Samuel Pepys (pronounced "peeps") lived in London, England, in the 17th Century. For ten years, he kept a meticulous diary, a highly unusual concept for its day. Pepys - or Sam, as the diary readers all call him - wrote about the major political, religious and military events of the time, as well as the mundane dealings of every day life - food and drink, servants and neighbours, family feuds and marital spats. Luckily for us, Sam was a man of endless curiosity. He loved new inventions and innovations, and he loved books, music, theatre and art. (He also loved women.) The Diary of Samuel Pepys is a literary landmark, a great repository of history and a treasure trove of 17th Century London life.
A little more than three years ago, the incomparable Phil Gyford had the idea to put the entire diary online. Like many people, Gyford had wanted to read Pepys' diary but was intimidated by its massive length. Using the most recent version of the Diary that is in the public domain (that is, no longer copyright protected), Gyford decided to post an entry each day, to read the work in manageable bits, and to encourage others to read along.
It's been a huge success. The site is now inhabited by a regular group of readers and annotators who explain, augment and discuss entries. Some are experts in various fields that relate to the diary, some are amateur historians, most are just interested readers. Through the work of Phil and all the annotators, the characters are all linked with bios and all manner of background information is explicated.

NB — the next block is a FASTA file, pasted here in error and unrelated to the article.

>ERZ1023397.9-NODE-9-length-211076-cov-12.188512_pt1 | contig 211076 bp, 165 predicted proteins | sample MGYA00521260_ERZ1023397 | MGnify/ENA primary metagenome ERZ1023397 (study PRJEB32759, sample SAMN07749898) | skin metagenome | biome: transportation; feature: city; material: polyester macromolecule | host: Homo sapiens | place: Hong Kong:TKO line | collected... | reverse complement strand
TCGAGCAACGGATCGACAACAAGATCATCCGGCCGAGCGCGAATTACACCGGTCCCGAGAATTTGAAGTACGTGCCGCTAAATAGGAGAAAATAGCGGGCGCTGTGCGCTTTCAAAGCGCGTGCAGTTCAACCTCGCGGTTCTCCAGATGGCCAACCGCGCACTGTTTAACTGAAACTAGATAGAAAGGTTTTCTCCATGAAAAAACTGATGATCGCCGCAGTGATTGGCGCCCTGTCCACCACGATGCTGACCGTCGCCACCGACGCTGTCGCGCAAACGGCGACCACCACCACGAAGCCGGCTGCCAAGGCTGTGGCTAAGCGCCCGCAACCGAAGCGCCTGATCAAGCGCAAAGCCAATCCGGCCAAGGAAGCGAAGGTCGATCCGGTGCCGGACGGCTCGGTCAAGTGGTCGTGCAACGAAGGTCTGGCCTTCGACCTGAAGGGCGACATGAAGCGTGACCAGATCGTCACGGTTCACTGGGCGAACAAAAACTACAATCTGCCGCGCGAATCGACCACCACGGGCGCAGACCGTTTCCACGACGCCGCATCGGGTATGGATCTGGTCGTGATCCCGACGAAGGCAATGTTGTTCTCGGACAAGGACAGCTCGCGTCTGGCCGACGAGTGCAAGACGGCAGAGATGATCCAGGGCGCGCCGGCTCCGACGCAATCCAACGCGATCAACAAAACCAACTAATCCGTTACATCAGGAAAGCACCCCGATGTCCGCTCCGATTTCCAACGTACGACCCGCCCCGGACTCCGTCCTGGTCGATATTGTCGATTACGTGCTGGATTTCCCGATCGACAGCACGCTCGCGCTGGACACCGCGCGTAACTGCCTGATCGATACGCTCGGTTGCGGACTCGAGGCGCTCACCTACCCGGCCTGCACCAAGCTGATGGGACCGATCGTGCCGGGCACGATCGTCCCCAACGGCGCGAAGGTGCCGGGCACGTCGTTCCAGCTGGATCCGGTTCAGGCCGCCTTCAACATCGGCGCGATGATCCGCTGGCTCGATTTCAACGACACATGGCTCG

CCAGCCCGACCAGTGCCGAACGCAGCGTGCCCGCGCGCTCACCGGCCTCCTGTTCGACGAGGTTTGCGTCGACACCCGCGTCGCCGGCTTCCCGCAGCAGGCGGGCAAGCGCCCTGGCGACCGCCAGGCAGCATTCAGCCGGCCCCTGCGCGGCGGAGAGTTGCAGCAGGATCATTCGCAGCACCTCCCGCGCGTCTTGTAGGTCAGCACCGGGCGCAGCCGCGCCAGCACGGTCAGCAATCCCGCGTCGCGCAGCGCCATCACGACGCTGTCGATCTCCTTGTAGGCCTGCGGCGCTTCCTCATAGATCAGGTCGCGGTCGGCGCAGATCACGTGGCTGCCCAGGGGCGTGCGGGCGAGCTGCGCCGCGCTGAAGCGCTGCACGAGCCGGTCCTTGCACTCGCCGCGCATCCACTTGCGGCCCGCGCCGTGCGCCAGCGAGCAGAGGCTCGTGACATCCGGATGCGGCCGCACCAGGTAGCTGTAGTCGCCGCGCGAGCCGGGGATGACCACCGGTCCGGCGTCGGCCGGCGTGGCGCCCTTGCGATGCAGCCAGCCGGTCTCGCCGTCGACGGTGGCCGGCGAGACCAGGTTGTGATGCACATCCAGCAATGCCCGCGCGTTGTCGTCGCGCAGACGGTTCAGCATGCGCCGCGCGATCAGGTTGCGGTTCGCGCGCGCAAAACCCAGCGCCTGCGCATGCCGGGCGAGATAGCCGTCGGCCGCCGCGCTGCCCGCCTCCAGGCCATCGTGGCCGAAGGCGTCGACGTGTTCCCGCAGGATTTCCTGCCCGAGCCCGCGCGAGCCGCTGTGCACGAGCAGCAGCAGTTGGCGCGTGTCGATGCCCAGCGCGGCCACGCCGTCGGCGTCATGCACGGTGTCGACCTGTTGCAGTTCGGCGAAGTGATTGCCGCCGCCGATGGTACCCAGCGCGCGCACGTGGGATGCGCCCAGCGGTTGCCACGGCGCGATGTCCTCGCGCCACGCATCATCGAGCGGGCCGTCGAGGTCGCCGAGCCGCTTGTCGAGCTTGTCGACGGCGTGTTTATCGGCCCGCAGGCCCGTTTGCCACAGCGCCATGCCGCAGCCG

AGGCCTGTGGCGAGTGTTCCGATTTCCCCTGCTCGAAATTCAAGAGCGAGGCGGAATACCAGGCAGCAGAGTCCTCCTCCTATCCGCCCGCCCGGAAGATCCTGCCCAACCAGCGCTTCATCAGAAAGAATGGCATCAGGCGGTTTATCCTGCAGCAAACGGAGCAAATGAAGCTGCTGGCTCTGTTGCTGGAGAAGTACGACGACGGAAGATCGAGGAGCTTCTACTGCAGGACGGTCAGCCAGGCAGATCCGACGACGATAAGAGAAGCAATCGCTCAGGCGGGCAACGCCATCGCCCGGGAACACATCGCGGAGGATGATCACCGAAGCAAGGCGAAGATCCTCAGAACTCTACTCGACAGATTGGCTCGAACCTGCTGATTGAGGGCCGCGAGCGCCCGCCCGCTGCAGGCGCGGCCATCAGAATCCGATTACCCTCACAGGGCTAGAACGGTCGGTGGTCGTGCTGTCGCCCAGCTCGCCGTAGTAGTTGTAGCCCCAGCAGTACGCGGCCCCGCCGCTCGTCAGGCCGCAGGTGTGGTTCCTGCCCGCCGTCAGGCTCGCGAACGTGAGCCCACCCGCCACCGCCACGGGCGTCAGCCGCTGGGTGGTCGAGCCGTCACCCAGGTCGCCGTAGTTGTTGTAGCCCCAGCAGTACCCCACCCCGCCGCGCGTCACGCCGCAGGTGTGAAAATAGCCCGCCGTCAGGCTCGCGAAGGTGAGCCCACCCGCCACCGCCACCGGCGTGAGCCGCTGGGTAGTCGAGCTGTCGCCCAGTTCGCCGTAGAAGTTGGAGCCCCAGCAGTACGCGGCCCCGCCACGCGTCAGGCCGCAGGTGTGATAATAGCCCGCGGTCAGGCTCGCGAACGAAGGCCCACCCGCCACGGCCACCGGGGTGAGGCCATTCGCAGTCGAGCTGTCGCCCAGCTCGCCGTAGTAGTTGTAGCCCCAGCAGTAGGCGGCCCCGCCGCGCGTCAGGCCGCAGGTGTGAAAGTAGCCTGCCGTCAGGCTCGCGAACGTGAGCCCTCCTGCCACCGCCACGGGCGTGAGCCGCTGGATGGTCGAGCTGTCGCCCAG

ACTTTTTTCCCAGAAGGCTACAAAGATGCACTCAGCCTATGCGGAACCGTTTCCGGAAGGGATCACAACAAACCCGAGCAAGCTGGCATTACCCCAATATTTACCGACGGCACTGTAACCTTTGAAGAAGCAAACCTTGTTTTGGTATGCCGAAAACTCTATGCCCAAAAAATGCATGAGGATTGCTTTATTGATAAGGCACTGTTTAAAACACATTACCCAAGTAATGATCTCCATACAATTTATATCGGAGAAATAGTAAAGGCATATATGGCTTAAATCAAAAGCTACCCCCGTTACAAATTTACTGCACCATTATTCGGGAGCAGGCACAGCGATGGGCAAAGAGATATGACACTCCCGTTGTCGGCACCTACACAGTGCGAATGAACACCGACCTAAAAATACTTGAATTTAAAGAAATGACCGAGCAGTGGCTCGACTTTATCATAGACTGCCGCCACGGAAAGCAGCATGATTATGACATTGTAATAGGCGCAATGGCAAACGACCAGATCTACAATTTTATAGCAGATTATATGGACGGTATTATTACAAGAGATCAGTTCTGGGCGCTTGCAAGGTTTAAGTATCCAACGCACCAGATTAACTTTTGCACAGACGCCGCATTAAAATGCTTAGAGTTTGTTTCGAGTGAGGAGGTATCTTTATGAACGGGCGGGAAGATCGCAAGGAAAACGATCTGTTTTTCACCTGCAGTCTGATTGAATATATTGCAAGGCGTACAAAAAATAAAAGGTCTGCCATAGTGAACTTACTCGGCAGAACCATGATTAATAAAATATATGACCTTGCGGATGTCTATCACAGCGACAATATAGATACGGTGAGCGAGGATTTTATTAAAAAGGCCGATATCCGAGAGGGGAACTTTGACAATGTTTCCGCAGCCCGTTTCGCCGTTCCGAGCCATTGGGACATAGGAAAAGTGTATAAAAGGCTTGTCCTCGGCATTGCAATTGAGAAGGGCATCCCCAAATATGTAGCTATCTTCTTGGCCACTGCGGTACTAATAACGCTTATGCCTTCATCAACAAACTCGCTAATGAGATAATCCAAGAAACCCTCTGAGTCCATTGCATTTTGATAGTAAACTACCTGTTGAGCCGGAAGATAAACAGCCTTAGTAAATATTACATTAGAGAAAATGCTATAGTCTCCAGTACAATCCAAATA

This is the main diary site, here's an FAQ, and the "story so far" page can bring you up to date. Here's an NPR interview with Phil Gyford shortly after he began the site, and another from the BBC.
I read the Diary weekly, catching up on entries for the past week as if they were a chapter in a novel. And why did I post this today? From the entry for Friday 6 February 1663:
And so to a bookseller’s in the Strand, and there bought Hudibras again, it being certainly some ill humour to be so against that which all the world cries up to be the example of wit; for which I am resolved once again to read him, and see whether I can find it or no.You know who I immediately thought of, right? Hudibras is Sam's Rick Mercer!